Nathaniel Hawthorne is one of the great American writers, creating The Scarlet Letter among other fine books, and was part of the Romantic and Gothic movements in literature. As seen in the introduction to this volume, he was also a firm believer in the right of writers to adapt and modernize stories in the public domain to match the needs of a new audience.

So it is that Eustace Bright feels free to switch details up, omit large sections and invent new plot points or characterization as he tells six stories from the Greek myth cycles. Covered in this volume are: Perseus & Medusa (which was also covered in The Blue Fairy Book which I have previously reviewed); King Midas and the Golden Touch; Pandora’s Box (lots of liberties taken here); Hercules and the Three Golden Apples; Philemon & Baucis; and Bellerophon & Pegasus. Introductions and postludes detail how each story comes to be told and the children’s reactions.

Mr. Hawthorne has some fun with his characters–Eustace has the sympathy of the narrator, but we are reminded from time to time that he is, after all, just a very bright teenager. The words “sophomoric erudition” are used, and Eustace has a fourth wall-breaking speech in which he admits that Hawthorne could in fact rewrite him and all his relatives at will. The member of the child audience who gets the most development is Primrose, a saucy thirteen year old lass who pokes fun at her older cousin’s self-importance even as she clamors for more of his stories.

The writing is lively and often humorous, but the “modernization” of the Greek myths ironically makes the telling seem old-fashioned. On the other hand, modern children might find the sections set in “the present day” more alien than the familiar stories of myth. There are also many fine illustrations by Walter Crane, including several color plates–sensitive parents should know that there’s some artistic nudity. And though some of the ickier aspects of Greek mythology are glossed over or omitted, there’s still plenty of violence.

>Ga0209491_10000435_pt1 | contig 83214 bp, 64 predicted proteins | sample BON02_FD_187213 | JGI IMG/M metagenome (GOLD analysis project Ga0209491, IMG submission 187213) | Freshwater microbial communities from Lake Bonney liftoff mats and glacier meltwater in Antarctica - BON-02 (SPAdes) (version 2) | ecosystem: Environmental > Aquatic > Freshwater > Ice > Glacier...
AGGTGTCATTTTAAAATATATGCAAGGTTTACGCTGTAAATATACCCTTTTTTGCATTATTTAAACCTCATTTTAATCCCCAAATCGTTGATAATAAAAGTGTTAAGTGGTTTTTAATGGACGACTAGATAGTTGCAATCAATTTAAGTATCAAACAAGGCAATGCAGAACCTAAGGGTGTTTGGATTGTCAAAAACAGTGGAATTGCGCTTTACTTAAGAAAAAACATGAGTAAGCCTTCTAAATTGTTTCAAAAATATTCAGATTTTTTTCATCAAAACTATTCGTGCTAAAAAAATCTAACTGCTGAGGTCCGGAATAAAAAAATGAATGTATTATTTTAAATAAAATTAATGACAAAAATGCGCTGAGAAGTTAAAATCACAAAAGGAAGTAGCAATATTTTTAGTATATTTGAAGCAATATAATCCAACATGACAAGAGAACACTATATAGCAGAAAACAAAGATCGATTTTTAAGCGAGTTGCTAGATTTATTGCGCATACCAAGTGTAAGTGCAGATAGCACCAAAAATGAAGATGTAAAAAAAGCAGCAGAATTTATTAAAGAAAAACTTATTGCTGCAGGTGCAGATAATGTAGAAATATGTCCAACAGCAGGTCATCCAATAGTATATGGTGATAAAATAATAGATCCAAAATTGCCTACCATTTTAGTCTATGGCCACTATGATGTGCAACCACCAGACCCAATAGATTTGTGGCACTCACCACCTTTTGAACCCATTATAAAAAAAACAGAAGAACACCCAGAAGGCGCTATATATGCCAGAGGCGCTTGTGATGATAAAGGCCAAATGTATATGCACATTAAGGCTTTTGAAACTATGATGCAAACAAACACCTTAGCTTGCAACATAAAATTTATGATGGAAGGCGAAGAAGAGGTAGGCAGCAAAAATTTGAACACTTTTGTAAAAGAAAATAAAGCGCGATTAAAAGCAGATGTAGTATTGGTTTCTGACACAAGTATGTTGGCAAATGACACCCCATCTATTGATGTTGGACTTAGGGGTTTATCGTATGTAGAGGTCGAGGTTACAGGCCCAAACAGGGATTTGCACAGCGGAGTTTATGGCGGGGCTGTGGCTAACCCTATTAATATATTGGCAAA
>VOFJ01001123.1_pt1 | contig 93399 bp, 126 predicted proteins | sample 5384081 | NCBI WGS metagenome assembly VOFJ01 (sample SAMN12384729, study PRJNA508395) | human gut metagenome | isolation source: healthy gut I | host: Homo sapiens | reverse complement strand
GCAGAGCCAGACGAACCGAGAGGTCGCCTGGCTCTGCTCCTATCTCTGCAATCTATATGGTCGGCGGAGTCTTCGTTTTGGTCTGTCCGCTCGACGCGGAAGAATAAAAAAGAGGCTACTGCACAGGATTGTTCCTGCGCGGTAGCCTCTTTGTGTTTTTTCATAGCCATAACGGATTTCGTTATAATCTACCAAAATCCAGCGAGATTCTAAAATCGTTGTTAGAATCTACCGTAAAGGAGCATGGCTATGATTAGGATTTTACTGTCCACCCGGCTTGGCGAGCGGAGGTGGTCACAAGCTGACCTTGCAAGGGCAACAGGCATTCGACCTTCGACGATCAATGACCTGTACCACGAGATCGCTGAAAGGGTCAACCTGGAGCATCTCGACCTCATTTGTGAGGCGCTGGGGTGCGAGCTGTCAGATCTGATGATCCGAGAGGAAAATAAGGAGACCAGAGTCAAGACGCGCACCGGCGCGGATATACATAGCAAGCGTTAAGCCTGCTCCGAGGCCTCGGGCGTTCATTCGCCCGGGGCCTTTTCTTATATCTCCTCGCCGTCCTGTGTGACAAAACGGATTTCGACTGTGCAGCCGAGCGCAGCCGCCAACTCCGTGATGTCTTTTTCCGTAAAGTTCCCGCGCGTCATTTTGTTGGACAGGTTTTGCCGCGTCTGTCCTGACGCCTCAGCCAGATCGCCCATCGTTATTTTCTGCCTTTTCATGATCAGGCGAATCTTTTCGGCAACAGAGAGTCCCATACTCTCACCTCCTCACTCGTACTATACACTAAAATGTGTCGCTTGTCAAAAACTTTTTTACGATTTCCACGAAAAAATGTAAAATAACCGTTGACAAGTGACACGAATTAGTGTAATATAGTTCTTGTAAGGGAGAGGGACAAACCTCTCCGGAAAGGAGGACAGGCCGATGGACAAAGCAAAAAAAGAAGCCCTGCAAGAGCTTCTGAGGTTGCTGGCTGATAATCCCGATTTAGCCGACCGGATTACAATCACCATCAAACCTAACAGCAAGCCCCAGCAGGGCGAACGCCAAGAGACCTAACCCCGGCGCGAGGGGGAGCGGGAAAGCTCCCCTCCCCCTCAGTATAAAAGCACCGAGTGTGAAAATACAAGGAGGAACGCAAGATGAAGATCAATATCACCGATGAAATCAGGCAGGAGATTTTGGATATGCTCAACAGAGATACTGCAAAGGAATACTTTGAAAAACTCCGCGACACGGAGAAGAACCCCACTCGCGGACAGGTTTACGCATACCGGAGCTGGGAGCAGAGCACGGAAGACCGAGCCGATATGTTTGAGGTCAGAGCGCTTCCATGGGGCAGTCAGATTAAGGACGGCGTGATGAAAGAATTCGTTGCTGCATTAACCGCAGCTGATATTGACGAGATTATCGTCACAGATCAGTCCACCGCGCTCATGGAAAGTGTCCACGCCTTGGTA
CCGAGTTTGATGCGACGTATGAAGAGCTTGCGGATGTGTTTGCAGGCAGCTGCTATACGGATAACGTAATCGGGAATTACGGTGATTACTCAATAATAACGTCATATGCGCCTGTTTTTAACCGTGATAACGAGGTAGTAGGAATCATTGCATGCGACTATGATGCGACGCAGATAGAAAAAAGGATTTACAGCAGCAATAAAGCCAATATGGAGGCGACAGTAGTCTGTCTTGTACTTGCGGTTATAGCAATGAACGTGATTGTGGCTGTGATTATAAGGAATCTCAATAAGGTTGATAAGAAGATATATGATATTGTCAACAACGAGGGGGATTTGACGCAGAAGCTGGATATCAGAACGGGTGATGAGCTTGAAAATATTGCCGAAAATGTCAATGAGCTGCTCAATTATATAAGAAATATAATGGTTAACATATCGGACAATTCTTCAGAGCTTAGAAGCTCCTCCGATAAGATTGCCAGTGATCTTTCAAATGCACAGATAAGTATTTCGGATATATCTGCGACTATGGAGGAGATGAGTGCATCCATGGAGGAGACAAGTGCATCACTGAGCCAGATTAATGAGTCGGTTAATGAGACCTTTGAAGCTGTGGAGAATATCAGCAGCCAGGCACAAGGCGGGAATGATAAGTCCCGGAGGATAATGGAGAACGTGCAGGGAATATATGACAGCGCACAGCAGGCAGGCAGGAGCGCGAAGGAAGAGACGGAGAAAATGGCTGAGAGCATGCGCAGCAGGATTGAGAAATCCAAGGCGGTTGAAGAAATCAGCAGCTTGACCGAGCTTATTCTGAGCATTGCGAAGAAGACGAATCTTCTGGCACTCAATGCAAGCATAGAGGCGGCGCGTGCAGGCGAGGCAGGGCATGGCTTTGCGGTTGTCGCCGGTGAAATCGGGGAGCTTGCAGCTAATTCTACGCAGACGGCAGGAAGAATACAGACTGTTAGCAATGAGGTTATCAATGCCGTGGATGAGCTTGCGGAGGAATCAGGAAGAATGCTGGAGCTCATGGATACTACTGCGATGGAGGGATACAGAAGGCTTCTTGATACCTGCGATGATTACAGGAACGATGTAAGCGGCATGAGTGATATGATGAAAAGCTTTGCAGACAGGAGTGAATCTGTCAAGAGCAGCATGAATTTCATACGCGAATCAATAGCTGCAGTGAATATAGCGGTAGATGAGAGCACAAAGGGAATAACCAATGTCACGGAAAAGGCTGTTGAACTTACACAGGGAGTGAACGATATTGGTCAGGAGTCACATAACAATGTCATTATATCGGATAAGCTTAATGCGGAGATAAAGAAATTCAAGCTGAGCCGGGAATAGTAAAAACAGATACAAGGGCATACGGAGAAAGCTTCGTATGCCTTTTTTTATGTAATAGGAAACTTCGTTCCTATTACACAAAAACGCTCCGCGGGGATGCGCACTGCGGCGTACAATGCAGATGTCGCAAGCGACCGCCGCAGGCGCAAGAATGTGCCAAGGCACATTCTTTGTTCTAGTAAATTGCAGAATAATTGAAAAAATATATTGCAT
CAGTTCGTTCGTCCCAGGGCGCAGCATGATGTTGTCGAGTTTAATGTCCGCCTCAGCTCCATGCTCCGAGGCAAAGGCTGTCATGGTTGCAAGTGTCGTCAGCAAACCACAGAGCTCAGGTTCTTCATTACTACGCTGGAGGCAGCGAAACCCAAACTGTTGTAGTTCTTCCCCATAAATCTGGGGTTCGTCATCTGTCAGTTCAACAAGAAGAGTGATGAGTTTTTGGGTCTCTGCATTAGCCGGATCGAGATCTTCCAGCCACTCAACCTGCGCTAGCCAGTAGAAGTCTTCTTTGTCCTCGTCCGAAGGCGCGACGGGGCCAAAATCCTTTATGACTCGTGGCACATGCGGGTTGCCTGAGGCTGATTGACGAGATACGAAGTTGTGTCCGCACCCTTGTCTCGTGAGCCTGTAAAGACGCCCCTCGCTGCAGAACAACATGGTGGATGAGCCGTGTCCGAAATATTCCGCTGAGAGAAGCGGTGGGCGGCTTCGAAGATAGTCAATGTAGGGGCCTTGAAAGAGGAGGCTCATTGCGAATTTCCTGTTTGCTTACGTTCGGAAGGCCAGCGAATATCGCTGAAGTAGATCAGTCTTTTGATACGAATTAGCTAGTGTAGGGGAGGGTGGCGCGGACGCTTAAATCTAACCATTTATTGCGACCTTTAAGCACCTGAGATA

The edition I have is a Barnes & Noble reprint; unlike The Blue Fairy Book it seems not to have been shortened. It’s a handsome book that should withstand being read by children.

Recommended for parents who want to introduce their children to relatively child-safe tellings of Greek mythology. I would suggest reading it with your children the first go-round to explain the setting of the frame story and help with some archaic words.

Book Review: A Weird and Wild Beauty: The Story of Yellowstone, the World’s First National Park

Book Review: A Weird and Wild Beauty: The Story of Yellowstone, the World’s First National Park by Erin Peabody

Disclaimer:  I received a copy of this book through a Goodreads giveaway for the purpose of writing this review.

A Weird and Wild Beauty

In early 1871, the readers of Scribner’s Magazine, one of the best-selling periodicals in the United States, were treated to an article about a mysterious land south of the Montana Territory.  According to the article, there was a place of geysers that shot steaming water hundreds of feet into the air, where mud pools exploded on a regular basis, and trees were encased in stone.  This was the first widely-published  account of the Yellowstone, and many dismissed it as an absurd traveler’s tall tale.